Here we have extraordinary Jewish talent representing both countries. I chose them specifically because being Jewish was never the focus – their music was, and I like that. When you think of Jews in music you often think Barbra Streisand, Neil Diamond and Barry Manilow. I like them, but going back to the aforementioned Seinfeld stereotype do we really need more schmaltz? I’m an in-yo-face Shebrew and I love these artists for being bold. The Beastie Boys and Amy Winehouse are creative Jews who soaked up the energy of their respective homelands and transformed it into something truly special.
The Beastie Boys were the first hip-hop group to bring live instruments into their recordings. They were also the first ones to use multiple samplings (e.g., they would use a drum track from a James Brown record and a double bass track from a Herbie Hancock record). It changed how hip-hop was recorded and is still the cornerstone to hip-hop songwriting and recording today:
Amy Winehouse had a soulful voice that could not be denied. She found a way to express her pain and find strength in that. The fact that she was a bit tortured makes the Jew in me resonate with her even more. A statue in her honor has recently been erected in Camden, London where she was born and raised (most London Jews live in North London and Camden is one of the boroughs):
Choosing between these two is a tough one. I adore both and listen to them regularly. Amy was soulful, yes, but she was retro. That’s certainly not a bad thing as I LOVE the retro style, but she didn’t bring anything particularly new other than revamping (albeit very well!) an old staple. The Beastie Boys however, were pioneers, and this distinction edges them over the beloved, late Amy Winehouse.
I will leave the comparisons here with a 2:2 tie (or as the Brits call it, a ‘draw’) because the similarities, quite frankly, mean more.
I’ve lived in London for close to four years now and at first, I must admit, it took some adjusting. Beigels simply wouldn’t Jew. European Jews generally have a more difficult time than our tribe in the States (obviously due to a very long history of anti-Semitism on the continent). However, unlike American Jews who only hear stories of their grandmother’s Romanian village, UK Jews can pay £39 for a flight to Romania and see the village itself. Flights to Israel are relatively cheap as well. The European history may be bleak, but hearing the ghostly whispers of 6,000,000+ Jews is empowering.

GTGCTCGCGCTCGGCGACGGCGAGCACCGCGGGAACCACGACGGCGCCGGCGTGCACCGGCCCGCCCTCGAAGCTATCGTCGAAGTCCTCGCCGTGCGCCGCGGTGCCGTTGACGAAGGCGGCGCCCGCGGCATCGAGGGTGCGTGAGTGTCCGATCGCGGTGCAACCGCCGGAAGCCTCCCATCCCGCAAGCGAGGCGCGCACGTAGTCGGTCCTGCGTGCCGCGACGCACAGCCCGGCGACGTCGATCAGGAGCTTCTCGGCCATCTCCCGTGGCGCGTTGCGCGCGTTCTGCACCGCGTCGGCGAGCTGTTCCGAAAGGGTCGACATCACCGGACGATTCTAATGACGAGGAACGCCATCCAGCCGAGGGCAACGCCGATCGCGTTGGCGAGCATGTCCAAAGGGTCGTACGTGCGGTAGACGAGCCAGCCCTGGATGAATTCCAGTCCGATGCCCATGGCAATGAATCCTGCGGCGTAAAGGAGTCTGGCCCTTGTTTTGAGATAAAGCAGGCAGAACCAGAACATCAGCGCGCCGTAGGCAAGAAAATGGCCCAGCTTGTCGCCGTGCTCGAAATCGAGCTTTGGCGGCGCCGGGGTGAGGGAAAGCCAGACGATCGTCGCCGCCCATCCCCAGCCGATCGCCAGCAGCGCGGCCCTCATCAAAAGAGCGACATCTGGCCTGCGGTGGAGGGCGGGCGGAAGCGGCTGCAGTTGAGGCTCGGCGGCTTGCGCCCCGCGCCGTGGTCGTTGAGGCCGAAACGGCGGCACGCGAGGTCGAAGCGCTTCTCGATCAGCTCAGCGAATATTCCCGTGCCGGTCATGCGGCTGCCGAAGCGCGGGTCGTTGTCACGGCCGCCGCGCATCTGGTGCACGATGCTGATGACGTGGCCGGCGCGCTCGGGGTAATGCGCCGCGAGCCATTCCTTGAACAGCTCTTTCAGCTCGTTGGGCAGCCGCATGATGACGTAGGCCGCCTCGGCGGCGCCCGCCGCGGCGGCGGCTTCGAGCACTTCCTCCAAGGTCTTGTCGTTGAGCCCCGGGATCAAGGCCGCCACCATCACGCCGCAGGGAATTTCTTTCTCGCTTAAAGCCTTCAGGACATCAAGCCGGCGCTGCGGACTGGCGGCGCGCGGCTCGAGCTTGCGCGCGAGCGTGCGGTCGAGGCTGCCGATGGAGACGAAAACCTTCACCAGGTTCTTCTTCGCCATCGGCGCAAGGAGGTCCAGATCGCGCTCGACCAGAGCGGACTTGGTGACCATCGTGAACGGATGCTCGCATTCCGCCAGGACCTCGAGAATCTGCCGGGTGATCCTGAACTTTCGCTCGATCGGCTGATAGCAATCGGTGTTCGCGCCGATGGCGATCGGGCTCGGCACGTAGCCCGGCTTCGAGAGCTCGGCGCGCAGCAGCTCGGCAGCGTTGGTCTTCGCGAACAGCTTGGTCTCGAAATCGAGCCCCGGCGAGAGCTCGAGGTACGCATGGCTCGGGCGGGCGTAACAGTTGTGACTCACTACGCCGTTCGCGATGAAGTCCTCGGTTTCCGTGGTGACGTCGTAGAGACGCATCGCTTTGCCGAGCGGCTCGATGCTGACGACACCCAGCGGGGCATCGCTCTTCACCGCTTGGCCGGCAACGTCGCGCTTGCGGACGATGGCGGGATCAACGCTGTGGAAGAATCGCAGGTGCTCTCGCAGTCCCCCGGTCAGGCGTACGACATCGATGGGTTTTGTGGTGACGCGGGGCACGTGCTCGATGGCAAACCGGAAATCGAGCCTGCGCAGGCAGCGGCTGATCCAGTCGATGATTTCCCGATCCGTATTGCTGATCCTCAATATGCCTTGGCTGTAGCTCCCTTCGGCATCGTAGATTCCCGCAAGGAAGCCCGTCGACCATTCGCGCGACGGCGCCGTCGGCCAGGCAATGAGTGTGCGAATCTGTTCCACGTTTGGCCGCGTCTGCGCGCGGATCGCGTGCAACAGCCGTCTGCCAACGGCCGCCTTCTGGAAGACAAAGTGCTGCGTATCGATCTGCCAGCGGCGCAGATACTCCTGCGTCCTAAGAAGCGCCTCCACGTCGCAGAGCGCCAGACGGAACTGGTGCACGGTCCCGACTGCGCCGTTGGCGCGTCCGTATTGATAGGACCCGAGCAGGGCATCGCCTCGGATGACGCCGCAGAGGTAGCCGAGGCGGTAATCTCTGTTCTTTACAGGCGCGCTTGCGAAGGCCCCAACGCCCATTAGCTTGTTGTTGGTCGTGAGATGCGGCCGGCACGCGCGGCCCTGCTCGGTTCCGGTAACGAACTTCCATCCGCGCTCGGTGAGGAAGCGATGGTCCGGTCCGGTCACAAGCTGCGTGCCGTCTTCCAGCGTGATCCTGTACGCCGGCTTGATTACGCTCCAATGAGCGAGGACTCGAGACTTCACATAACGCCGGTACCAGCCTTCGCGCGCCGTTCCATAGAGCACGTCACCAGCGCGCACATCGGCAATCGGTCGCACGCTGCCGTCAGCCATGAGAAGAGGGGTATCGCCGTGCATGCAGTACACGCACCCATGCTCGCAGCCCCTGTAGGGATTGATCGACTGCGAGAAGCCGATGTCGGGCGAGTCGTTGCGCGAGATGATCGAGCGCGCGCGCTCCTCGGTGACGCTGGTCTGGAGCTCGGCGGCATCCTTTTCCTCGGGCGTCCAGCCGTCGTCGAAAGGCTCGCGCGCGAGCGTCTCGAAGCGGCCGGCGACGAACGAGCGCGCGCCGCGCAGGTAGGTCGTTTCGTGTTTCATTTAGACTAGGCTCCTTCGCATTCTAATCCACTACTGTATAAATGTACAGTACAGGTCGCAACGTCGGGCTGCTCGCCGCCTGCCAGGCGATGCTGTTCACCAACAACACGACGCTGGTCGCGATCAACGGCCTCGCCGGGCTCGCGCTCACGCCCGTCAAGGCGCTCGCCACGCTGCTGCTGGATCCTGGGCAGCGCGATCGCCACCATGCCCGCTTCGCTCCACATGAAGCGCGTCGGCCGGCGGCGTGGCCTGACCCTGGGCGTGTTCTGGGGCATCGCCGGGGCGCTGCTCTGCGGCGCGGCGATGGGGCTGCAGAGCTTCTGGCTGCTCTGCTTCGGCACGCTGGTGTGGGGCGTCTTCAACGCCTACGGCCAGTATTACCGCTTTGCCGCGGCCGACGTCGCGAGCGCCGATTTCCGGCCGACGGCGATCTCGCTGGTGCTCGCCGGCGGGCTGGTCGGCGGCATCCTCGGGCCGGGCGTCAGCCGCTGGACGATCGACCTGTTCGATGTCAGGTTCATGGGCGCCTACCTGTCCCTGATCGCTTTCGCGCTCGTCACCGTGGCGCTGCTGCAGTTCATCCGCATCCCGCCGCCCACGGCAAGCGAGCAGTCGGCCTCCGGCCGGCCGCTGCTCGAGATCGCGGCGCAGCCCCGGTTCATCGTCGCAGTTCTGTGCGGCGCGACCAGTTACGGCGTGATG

Both cities have had Jewish ghettos that through the perseverance of their inhabitants, as well as through the majority society that surrounded them, became thriving communities that enhanced the city they lived in. When I look at the two photos below, a NYC ghetto and a London ghetto, I see no difference.
Jews on both sides of the pond, love/hate their families, enjoy cooking and inviting friends over for dinner, are neurotic as hell, know how to party and have a good time, and perhaps most importantly, always look out for one another. We can’t agree on politics and we love to kvetch but we always have each other’s back.
Whether I’m saying ‘oy’ or ‘oi’*, I’m in good company.
*’Oi’ is London Cockney slang for ‘hey’ and pronounced the same as ‘oy’.
Daphna Anducich-Rowe was born in Hamburg raised in New York City and currently resides in London. Her career path has meandered from corporate America to the world of art and music. She received an MSc in International Relations from the University of Bristol in 2011, and is a member of The International Society of Political Psychology.